Hurricane Harvey may have left Texas, but it’s just now making landfall in Washington, D.C.
Treasury Secretary Steven Mnuchin’s proposal, aired on Sunday, to raise the federal debt ceiling in order to allow funding of disaster relief for the victims of Harvey may be acceptable, if not exactly welcome, to most of the lawmakers on Capitol Hill. But the conservative wing of the Republican party is already giving off intimations of deadlock.
Rep. Mark Meadows (R-N.C.), chairman of the House Freedom Caucus, chided Mnuchin for backtracking on the debt-level policy:
“I find it interesting that the secretary has long called for a clean debt ceiling and now suggests that we attach something to the debt ceiling vote,” Meadows said. “There should be a clean bill; it’s called the Hurricane Harvey relief bill.”
Sen. Roy Blunt (R-Mo.) said that the issue of tying Harvey aid to a debt-ceiling, or putting it in a spending bill, will be thrashed out in the coming days. But he did not shirk the possibility that the White House will not easily get its way, and that Washington may soon have its own Hurricane Harvey.
“For the Congress to understand fully, and the country to understand, that these are two separate branches of government, is a good thing,” he said.
Whether such a seminar on the American system of checks and balances would be really edifying at this time is doubtful. The people have had numerous lessons in coequal governance in recent years. They have come to understand, pretty well, that the executive does not dictate to the legislative or vice versa.
And they have witnessed how the inability or refusal of one branch or one party to get along with the other and overcome their differences can lead to other, more advanced lessons in governance, like funding cutoffs and federal shutdown.
This time around, Congress is already faced with partial shutdown if it doesn’t quickly move to authorize spending past September. It would mean that close to a million federal employees would not receive their paychecks on time, some federal services would be suspended indefinitely, and national parks would close.
That would mean major inconvenience and hardship to a lot of people around the country. But for some people — those who live in the flood-devasted regions of Texas and Louisiana — the consequences would be truly dire.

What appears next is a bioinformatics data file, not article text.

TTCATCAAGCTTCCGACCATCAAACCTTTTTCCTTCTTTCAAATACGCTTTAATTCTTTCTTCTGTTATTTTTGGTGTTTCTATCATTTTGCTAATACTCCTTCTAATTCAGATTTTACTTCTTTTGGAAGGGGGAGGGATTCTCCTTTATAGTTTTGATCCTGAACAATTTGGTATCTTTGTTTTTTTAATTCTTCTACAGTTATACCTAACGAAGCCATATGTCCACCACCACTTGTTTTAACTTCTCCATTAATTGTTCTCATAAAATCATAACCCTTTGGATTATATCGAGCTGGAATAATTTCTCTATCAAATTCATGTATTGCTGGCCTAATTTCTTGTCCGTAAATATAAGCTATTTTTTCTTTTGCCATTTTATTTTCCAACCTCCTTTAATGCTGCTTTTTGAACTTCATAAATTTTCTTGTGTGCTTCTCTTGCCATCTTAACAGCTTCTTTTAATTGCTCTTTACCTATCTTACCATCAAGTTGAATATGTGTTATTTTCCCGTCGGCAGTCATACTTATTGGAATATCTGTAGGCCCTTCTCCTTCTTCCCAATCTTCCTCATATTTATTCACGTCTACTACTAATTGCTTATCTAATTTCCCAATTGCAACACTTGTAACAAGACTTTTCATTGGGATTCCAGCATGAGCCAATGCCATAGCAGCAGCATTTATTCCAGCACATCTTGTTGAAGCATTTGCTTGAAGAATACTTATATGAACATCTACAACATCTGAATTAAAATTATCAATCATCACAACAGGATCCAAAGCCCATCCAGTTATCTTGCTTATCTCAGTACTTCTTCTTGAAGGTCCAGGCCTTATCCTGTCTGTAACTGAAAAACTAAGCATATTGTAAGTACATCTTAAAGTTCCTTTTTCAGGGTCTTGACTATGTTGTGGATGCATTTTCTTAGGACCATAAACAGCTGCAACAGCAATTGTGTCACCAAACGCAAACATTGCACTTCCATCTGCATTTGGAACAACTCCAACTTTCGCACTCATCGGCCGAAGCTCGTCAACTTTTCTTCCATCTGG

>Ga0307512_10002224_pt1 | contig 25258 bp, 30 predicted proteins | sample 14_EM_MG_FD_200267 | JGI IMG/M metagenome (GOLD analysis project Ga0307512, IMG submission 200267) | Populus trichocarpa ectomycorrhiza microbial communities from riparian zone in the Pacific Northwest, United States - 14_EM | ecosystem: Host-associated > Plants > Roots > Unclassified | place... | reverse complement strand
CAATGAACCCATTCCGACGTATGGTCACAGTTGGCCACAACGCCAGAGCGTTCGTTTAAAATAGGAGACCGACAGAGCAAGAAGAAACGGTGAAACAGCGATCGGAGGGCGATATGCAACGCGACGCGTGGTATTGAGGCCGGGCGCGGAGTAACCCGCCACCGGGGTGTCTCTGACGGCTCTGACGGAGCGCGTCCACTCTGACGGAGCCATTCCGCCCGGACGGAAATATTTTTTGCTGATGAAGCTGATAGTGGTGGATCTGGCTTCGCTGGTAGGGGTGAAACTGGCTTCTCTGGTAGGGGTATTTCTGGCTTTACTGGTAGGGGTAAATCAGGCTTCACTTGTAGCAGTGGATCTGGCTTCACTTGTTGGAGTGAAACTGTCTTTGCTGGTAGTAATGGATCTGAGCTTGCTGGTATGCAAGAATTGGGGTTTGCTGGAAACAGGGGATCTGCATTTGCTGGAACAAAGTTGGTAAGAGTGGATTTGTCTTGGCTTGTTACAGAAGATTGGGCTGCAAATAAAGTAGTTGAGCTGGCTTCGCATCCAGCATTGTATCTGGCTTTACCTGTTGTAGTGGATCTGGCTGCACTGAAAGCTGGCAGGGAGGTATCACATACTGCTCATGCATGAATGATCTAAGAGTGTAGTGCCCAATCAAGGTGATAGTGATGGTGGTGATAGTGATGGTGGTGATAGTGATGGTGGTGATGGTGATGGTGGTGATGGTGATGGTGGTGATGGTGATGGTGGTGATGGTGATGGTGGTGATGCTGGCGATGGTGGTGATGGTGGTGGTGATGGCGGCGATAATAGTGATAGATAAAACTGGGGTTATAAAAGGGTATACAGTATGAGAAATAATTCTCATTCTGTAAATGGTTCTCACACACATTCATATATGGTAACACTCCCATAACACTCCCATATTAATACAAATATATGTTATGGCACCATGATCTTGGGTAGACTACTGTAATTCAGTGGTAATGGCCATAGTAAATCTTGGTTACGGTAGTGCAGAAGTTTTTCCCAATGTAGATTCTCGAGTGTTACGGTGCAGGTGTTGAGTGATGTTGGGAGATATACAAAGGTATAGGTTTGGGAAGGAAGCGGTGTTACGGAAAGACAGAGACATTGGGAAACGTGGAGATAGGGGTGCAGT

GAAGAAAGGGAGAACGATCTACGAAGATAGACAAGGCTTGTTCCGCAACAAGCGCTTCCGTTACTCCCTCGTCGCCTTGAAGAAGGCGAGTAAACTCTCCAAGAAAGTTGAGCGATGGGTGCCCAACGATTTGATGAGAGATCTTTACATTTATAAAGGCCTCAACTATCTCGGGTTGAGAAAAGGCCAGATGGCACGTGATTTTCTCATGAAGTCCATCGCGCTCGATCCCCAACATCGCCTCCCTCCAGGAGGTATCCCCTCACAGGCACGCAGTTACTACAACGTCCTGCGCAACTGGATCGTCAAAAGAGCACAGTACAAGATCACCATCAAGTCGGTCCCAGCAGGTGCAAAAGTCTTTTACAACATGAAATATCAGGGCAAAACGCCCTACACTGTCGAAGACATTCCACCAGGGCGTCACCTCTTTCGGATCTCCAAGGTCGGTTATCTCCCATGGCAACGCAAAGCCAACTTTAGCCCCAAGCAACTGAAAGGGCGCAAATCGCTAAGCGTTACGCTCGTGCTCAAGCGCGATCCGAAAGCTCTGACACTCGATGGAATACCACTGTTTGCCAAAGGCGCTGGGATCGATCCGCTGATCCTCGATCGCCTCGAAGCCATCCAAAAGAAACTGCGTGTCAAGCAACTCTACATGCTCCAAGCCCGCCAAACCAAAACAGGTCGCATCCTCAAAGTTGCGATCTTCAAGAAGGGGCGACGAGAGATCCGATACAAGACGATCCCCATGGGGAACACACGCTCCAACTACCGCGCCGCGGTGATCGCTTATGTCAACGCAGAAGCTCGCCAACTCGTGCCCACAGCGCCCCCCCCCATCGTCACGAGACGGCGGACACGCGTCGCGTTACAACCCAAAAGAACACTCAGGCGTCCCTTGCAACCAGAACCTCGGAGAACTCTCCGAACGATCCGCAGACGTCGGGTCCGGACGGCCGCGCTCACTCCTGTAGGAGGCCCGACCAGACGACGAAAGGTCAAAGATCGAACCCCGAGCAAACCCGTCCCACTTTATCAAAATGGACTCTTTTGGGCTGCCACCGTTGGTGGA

For if the coequal branches of government fail to speedily allocate the necessary funds to assist them in the recovery, the Federal Emergency Management Agency will be denied the wherewithal to channel that vital assistance to thousands of people.
That is something that the people of Texas and Louisiana, and Americans in general, will absolutely not put up with.
President Trump and Secretary Mnuchin evidently understand this. The president has backed up his personal visits to the area with a $7.85 billion request for relief funding.
More than that, the administration has reportedly reached out to Democrats for cooperation in getting a bill passed; the president will even talk with Senate Majority Leader Mitch McConnell to try to work out a modus vivendi on this and other pending matters, including a tax cut and health care, after a month-long hiatus from chatting with the Republican senator after a blowup over stalled legislation. And on Wednesday, Mr. Trump is supposed to meet with leaders of both parties — his first face-to-face encounter with leading Democrats since January.
House Republicans already introduced a bill on Sunday night that matches the White House request. That might facilitate a vote on the emergency funding package as early as Tuesday when congressmen return from the summer recess.
“These funds are needed, and they are needed now. I expect the House to move rapidly to approve this assistance,” House Appropriations Chairman Rodney Frelinghuysen (R-N.J.) said Sunday night.
Frelinghuysen said something else too, equally important: “It is clear that this recovery will be a long haul — and additional assistance will be necessary in the near future.”
Texas Gov. Greg Abbott answered that question on Sunday: “That aid will not be [enough],” Abbott said. “It is very clear, the president has made it clear, Congress is making it clear, this is just a down payment.”
Abbot prefaced his estimate of the full cost by noting that comparisons to Hurricanes Katrina and Sandy, are misleading. Actually, it’s worse than either.
“Listen, the population size and the geographic size is far larger than Katrina and, I think, Sandy combined.
“We have over 5 million people who were affected by this. It’s not just the flooding in Houston, it’s the hurricane swath all the way from Corpus Christi over to Beaumont,” the Republican governor said. “So, it’s going to require even more than what was funded for Katrina, which was about $120 billion.” He predicted the total cost of recovery would reach “probably $150 to $180 billion.”
However, as noted above, some people do not seem to understand the urgency of the Harvey funding. To be sure, they are not against it; they just aren’t willing (yet, at least) to sign on to a higher debt level to make it possible. How much that could delay or disrupt the help, as well as other functions of the federal government, is impossible to say at this point.
But they dare not deadlock the Congress on this. Help must come. Whether it comes attached to a higher debt level or not. But it must come, and soon.